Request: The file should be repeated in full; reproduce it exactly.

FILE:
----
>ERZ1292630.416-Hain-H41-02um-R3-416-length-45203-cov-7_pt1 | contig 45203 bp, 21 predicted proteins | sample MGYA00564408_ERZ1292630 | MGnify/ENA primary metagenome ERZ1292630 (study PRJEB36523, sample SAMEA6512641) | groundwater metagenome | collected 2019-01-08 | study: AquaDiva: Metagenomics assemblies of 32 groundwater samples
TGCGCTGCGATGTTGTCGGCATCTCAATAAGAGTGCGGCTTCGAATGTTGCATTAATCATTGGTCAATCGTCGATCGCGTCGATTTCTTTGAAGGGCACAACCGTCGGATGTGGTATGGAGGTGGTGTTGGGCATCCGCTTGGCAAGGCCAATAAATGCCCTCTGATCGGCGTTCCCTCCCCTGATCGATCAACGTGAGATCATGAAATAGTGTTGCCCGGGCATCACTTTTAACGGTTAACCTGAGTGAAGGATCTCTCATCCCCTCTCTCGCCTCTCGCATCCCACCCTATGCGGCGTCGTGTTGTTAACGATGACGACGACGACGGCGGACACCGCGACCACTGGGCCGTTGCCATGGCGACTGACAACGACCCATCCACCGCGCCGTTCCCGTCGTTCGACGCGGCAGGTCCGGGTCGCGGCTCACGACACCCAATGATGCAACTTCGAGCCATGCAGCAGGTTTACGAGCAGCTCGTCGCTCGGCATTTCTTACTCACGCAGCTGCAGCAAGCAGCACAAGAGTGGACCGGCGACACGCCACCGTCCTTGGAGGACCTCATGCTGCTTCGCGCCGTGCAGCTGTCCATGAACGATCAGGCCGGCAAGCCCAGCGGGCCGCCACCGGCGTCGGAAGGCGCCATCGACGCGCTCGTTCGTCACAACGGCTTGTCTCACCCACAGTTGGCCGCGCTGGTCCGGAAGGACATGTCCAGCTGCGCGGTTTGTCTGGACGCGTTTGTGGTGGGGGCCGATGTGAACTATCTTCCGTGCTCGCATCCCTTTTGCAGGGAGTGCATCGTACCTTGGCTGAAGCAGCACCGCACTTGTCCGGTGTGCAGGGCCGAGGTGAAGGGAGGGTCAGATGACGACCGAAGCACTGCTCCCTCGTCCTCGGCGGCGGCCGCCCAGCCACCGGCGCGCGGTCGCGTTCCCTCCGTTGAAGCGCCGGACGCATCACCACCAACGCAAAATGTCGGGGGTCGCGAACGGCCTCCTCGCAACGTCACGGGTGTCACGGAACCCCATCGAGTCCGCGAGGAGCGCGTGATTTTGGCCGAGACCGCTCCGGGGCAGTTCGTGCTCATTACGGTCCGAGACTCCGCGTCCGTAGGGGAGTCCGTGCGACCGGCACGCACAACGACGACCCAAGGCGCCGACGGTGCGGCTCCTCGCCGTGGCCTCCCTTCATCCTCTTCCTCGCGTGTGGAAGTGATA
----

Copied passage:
>ERZ1292630.416-Hain-H41-02um-R3-416-length-45203-cov-7_pt1 | contig 45203 bp, 21 predicted proteins | sample MGYA00564408_ERZ1292630 | MGnify/ENA primary metagenome ERZ1292630 (study PRJEB36523, sample SAMEA6512641) | groundwater metagenome | collected 2019-01-08 | study: AquaDiva: Metagenomics assemblies of 32 groundwater samples
TGCGCTGCGATGTTGTCGGCATCTCAATAAGAGTGCGGCTTCGAATGTTGCATTAATCATTGGTCAATCGTCGATCGCGTCGATTTCTTTGAAGGGCACAACCGTCGGATGTGGTATGGAGGTGGTGTTGGGCATCCGCTTGGCAAGGCCAATAAATGCCCTCTGATCGGCGTTCCCTCCCCTGATCGATCAACGTGAGATCATGAAATAGTGTTGCCCGGGCATCACTTTTAACGGTTAACCTGAGTGAAGGATCTCTCATCCCCTCTCTCGCCTCTCGCATCCCACCCTATGCGGCGTCGTGTTGTTAACGATGACGACGACGACGGCGGACACCGCGACCACTGGGCCGTTGCCATGGCGACTGACAACGACCCATCCACCGCGCCGTTCCCGTCGTTCGACGCGGCAGGTCCGGGTCGCGGCTCACGACACCCAATGATGCAACTTCGAGCCATGCAGCAGGTTTACGAGCAGCTCGTCGCTCGGCATTTCTTACTCACGCAGCTGCAGCAAGCAGCACAAGAGTGGACCGGCGACACGCCACCGTCCTTGGAGGACCTCATGCTGCTTCGCGCCGTGCAGCTGTCCATGAACGATCAGGCCGGCAAGCCCAGCGGGCCGCCACCGGCGTCGGAAGGCGCCATCGACGCGCTCGTTCGTCACAACGGCTTGTCTCACCCACAGTTGGCCGCGCTGGTCCGGAAGGACATGTCCAGCTGCGCGGTTTGTCTGGACGCGTTTGTGGTGGGGGCCGATGTGAACTATCTTCCGTGCTCGCATCCCTTTTGCAGGGAGTGCATCGTACCTTGGCTGAAGCAGCACCGCACTTGTCCGGTGTGCAGGGCCGAGGTGAAGGGAGGGTCAGATGACGACCGAAGCACTGCTCCCTCGTCCTCGGCGGCGGCCGCCCAGCCACCGGCGCGCGGTCGCGTTCCCTCCGTTGAAGCGCCGGACGCATCACCACCAACGCAAAATGTCGGGGGTCGCGAACGGCCTCCTCGCAACGTCACGGGTGTCACGGAACCCCATCGAGTCCGCGAGGAGCGCGTGATTTTGGCCGAGACCGCTCCGGGGCAGTTCGTGCTCATTACGGTCCGAGACTCCGCGTCCGTAGGGGAGTCCGTGCGACCGGCACGCACAACGACGACCCAAGGCGCCGACGGTGCGGCTCCTCGCCGTGGCCTCCCTTCATCCTCTTCCTCGCGTGTGGAAGTGATA